Piggy bank with a menacing hand hovering above it
Pension scams on the rise

Pension savers in the UK had more than £2m stolen from their pension pots in just six months of 2021, according to findings from Action Fraud. This alarming figure is quoted in a report commissioned by the Money and Pensions Service, which highlights the scale of pension fraud and offers suggestions on how to avoid becoming a victim.

What are pension scams?

The standard minimum pension age is currently 55. Anyone who makes a withdrawal from their pension below that age will normally suffer a 55% tax charge. According to the report, one type of pension scam involves people under 55 being tricked into transferring cash from their HMRC-registered pension scheme into a fake scheme set up by the scammer. This scam can therefore not only deprive people of their pension savings, but also land them with a tax bill.

Alternatively, scammers might convince pension savers over 55 to withdraw funds. These are then invested in fraudulent or risky assets which either pay out to the scammer or result in them receiving extortionate commission.

How serious is the problem?

The £2m lost to fraudsters in the first half of 2021 is likely to be a significant underestimate of the true scale of pension fraud.

The Financial Conduct Authority estimates that fewer than 1 in 5 pension fraud victims report this crime, sometimes because they do not realise for several years that they have been scammed. Despite this lack of awareness, reported pension scams increased by 45% in 2021, indicating that this type of crime is growing rapidly.

The financial and emotional impact on victims can be devastating, with decades of savings at stake and retirement dreams potentially ruined. There are also wider economic effects, with people affected having to rely on public services and social care.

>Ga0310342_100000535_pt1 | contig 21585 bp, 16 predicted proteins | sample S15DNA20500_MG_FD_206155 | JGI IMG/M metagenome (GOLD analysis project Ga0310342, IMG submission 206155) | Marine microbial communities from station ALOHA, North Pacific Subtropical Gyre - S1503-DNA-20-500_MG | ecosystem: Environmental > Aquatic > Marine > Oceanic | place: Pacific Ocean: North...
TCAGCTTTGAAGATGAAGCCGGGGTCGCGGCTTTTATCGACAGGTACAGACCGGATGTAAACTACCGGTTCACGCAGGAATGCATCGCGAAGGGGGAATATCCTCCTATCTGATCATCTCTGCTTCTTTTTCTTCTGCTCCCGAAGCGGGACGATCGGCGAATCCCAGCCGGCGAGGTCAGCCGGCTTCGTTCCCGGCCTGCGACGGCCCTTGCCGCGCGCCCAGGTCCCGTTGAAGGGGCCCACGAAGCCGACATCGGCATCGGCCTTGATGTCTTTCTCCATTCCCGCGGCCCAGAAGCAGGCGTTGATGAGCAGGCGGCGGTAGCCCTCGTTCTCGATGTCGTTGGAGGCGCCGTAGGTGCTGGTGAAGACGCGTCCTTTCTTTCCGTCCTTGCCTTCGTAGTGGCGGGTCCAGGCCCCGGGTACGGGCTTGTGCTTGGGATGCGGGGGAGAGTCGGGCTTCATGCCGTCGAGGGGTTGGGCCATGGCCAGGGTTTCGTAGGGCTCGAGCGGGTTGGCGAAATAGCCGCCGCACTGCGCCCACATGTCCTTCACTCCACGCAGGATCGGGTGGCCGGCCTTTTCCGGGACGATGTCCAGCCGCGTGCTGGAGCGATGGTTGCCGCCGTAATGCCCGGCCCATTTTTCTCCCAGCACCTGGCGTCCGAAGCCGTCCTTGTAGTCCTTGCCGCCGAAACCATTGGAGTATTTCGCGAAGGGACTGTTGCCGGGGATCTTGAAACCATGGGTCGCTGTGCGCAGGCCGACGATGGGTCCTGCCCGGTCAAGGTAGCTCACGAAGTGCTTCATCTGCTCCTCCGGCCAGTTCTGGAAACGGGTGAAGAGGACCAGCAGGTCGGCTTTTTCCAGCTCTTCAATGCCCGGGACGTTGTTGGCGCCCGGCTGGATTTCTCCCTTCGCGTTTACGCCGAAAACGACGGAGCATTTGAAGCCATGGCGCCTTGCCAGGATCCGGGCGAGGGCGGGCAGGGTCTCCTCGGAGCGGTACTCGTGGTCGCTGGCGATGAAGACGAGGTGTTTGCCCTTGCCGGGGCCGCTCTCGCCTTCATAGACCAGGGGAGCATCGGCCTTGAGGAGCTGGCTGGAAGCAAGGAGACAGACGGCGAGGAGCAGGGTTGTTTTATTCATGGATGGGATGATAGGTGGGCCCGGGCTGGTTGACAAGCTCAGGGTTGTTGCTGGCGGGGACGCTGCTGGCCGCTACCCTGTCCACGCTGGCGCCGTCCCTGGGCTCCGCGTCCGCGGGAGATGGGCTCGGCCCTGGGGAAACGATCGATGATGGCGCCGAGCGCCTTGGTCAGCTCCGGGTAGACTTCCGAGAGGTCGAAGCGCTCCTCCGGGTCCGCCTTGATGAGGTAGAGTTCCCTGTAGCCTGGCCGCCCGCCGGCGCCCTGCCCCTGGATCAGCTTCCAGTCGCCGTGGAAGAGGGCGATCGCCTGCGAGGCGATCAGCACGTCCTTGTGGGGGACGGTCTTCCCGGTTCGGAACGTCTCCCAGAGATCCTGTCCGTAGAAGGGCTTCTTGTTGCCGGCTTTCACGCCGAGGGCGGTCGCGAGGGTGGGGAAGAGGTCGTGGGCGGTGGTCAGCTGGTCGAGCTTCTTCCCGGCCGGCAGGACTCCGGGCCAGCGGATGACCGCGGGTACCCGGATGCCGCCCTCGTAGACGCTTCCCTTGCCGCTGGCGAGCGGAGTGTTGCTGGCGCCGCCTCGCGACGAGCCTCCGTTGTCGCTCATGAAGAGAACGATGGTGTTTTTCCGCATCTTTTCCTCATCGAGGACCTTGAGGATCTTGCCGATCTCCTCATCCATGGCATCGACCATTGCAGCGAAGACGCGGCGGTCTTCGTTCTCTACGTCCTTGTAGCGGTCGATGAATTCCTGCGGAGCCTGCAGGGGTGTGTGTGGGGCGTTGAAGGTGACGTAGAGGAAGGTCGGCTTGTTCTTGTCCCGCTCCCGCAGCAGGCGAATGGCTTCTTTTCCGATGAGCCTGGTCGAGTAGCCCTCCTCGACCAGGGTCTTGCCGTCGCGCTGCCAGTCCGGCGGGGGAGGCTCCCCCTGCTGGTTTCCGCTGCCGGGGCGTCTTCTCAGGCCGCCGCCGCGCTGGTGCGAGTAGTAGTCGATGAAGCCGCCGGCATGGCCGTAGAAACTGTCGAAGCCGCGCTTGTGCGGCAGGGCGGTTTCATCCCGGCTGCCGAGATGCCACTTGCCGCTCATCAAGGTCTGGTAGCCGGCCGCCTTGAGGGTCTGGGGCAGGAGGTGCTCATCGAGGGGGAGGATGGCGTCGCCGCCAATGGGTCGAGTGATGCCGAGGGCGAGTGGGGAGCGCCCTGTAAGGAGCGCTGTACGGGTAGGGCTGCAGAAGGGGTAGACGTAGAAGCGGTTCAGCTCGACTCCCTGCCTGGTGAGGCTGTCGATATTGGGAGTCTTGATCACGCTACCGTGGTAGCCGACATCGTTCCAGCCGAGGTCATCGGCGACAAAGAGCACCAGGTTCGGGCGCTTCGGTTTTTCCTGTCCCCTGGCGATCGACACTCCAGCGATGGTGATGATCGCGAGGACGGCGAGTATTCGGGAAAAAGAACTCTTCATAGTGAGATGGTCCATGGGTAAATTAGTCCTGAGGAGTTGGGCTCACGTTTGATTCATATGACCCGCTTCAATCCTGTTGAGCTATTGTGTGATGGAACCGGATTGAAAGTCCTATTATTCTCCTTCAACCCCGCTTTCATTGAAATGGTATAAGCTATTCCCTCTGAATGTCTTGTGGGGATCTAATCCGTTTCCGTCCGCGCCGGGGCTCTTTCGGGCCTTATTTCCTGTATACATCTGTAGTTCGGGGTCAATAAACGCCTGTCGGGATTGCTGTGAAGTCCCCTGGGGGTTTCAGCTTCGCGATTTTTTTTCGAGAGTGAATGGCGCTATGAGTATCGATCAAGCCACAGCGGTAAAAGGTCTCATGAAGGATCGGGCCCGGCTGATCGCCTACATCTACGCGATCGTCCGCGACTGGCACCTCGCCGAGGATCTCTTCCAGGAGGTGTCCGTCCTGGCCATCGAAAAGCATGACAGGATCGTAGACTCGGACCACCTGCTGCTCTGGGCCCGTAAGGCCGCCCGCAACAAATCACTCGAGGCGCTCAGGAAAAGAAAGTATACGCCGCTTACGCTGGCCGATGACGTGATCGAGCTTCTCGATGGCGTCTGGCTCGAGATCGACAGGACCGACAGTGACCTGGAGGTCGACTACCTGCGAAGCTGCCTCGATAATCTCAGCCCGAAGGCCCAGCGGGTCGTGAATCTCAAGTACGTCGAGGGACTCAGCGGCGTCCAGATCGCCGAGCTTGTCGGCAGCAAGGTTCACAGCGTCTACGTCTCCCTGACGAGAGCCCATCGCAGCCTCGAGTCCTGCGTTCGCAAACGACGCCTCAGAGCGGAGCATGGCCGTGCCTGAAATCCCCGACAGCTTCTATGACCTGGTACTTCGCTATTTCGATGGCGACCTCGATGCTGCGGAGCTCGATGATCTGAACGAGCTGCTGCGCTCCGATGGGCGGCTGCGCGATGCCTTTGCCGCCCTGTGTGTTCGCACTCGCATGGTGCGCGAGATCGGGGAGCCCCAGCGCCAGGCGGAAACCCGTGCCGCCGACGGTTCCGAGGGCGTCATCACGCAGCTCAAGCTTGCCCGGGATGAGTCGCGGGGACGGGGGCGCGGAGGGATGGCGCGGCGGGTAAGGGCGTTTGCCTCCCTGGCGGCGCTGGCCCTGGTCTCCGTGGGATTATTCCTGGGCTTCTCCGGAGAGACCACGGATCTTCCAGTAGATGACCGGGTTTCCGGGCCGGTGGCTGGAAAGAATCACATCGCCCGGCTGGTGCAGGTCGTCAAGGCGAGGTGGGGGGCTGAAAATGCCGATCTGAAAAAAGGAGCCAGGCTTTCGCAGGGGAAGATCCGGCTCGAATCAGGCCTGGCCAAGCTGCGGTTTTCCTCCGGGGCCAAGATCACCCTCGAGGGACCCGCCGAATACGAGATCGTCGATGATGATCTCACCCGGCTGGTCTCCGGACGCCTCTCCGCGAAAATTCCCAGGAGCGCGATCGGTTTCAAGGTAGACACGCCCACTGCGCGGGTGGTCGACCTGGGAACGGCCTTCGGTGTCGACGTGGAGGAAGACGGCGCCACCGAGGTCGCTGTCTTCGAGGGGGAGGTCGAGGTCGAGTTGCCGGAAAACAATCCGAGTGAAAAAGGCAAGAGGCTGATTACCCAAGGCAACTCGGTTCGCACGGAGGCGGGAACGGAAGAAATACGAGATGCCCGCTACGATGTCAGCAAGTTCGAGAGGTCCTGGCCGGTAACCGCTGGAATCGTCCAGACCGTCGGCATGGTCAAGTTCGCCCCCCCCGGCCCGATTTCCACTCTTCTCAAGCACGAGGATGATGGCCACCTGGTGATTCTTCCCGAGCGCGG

How can you spot a scam?

The under-reporting of scams makes it difficult to identify common characteristics, and to warn pension savers what to be on the lookout for.

As with many scams, one warning sign may be pressure to do something urgently. The scammer might pitch there being limited time to make the most of an investment opportunity, or to act before regulations change.

For instance, the normal minimum pension age is set to increase from 55 to 57 with effect from 6 April 2028. As that date gets closer, scammers may use this rule change as a ‘hook’ to pressure people into wrongly accessing or transferring their pension funds.

Whilst the report acknowledges that anyone can be a victim of pension scams, particular risk factors are believed to include:

  • Age – those approaching retirement may be more likely to fall for ‘quick win’ solutions to boost their pension pots.
  • Higher levels of education, and over-confidence in your own financial abilities.
  • Having fallen for a scam before – previous victims of pension fraud may be desperate to regain their lost savings, and their details may be shared between scammers.

Pensions are a complex area, and scammers prey on this and savers’ desire to provide for a comfortable retirement. If you have any doubt about pension advice you receive, your pension provider may be able to help. Alternatively, the Pensions Regulator website has more advice on how to avoid and report scams.


This article reflects the position at the date of publication (18 October 2023). If you are reading this at a later date you are advised to check that that position has not changed in the time since.   

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